<bt>This weekend, adult cast and crew members of "The Tragedy of Romeo and Juliet" will be transported back to high school. Although they had graduated from Lake Braddock Secondary School as far back as 1991, 30 former students returned to stage an all-alumni benefit show for the current theater department.
Circumstances had changed for these alumni. They were now college students, professional performers or members of the working world. But for the performances on July 31 and Aug. 1 and 2, at Lake Braddock, they will be back where their love for theater began.
"I think everybody has that place in their heart for where they started from," said Jon Cohn, a 1991 Lake Braddock graduate and director of "Romeo and Juliet". "It makes this one special that we all come from the same place. A lot of us didn't know each other, we went to school in different years. We came back not because we were buddies, but because we were trying to contribute to the current program."
The money raised from this weekend's production will aid the Lake Braddock Theater program in hopes that drama classes will inspire current students in the same way that alumni like Cohn had been inspired.
"I got to act with the department, do light, sound and sets," said Cohn, of his time in high school. "I was very active with the department for two years."
Cohn continued his studies at Ferrum College, where he obtained a theater degree. He now works as a professional actor in D.C, with upcoming shows at the Olney Theatre and the Rep Stage, both in Maryland.
In 2003, Cohn received the Helen Hayes Award, which he described as the "Tony award for D.C." Cohn was recognized for his lead role in "The Taste of Fire" at the Charter Theatre. "It was a magical evening," he said of the award ceremony at the Kennedy Center. "Everyone puts a different emphasis on awards, but there is something very flattering to be around your peers and to receive the highest award a city can offer."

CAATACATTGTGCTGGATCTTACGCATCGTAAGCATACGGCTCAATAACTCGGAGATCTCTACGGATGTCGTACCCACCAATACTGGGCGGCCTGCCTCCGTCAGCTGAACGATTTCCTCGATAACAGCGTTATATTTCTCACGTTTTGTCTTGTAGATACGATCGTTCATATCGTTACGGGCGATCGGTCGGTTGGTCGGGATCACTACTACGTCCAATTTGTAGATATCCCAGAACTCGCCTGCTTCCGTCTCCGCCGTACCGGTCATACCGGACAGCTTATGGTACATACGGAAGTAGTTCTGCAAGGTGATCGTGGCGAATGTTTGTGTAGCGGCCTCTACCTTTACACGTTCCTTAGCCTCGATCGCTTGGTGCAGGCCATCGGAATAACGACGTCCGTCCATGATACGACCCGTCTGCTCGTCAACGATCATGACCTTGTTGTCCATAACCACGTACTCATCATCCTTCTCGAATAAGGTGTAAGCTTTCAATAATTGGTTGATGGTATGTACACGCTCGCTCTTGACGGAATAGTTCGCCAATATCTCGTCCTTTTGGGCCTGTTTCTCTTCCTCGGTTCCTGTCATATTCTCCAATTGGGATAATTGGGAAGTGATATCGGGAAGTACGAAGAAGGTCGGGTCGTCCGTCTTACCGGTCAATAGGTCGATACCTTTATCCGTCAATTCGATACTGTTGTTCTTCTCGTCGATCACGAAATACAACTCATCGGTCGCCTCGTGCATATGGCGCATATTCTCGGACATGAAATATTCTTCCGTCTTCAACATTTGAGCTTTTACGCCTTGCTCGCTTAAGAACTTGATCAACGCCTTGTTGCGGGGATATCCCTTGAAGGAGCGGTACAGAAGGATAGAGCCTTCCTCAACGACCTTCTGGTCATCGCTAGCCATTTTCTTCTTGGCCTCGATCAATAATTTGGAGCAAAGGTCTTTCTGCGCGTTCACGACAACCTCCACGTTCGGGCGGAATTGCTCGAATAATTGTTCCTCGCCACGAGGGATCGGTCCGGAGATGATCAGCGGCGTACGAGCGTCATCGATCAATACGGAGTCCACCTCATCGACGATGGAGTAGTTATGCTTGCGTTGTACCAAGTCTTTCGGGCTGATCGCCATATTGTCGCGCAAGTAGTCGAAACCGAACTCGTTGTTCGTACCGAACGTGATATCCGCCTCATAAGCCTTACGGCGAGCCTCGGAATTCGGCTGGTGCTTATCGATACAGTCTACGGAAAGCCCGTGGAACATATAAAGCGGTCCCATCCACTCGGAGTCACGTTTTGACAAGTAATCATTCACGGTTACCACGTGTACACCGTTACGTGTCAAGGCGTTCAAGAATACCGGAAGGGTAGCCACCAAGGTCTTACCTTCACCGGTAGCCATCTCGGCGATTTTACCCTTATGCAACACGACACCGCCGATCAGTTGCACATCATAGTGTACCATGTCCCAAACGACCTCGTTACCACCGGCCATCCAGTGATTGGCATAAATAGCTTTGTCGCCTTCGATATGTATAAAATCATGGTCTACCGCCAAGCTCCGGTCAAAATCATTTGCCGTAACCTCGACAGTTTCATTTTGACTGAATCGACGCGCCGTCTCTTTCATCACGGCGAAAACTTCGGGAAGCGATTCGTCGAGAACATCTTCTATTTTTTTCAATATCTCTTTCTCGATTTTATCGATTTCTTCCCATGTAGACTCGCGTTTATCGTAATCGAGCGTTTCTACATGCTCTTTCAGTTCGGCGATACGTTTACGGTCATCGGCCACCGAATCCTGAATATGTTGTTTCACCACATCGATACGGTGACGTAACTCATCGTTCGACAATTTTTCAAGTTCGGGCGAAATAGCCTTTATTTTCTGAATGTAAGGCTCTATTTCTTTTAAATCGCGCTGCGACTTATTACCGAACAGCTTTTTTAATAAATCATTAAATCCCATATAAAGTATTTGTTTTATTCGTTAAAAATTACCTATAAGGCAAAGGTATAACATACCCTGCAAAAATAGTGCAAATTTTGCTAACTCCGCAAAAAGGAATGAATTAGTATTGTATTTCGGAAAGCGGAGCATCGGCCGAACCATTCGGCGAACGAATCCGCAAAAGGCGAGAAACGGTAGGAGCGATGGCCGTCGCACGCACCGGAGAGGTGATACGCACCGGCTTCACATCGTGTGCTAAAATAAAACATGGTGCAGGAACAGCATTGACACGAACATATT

"Romeo and Juliet" is the second benefit production of the Lake Braddock Theater Alumni Company. Last year, Lake Braddock's artistic director, R.L. Mirabal, suggested an alumni show to the 200 students he had kept in touch with via e-mail. The former students who were involved in the production of the play "The Laramie Project" last year enjoyed the experience so much that they decided to make the alumni fund-raising show an annual summer event.
ELEVEN ALUMNI were cast in this year's production, and many more were involved in design and production. Cohn estimated that about 30 graduates will participate this weekend in everything from acting to ushering. Since many involved are not professionally employed in theater and have their own full-time jobs, Cohn was thankful for their participation in the month of rehearsals leading up to this event. "It's a huge time commitment that is based on generosity," he said.
Because the cast for the alumni production of "Romeo and Juliet" consisted of nine female and two male cast members, Cohn had to find a way to stage the play for a nontraditional cast. He decided that a way to allow the actors and the audience to focus on the story without distractions would be to stage the play in a modern-day classroom. The characters read the story in class, acting out the roles of Mercutio, Romeo and the rest until it "consumes their consciousness" Cohn said.
"He's done a fantastic job," said Mirabal, leader of the Lake Braddock theater program. "It's hard to do with nine girls and two guys, but he figured it out."
Cohn wanted to explore the piece through the duality of the characters in "Romeo and Juliet" versus the characters in the classroom. He also wanted to draw connections between the exploits of the teen-age Romeo and Juliet and teen-agers today. Despite these changes, Cohn made sure that he let Shakespeare's words speak for themselves.
"It's about telling a story, letting Shakespeare say it with his words, that were written hundreds of years ago," Cohn said. "We weren't trying to improve or rewrite Shakespeare, just tell his story with a nontraditional cast."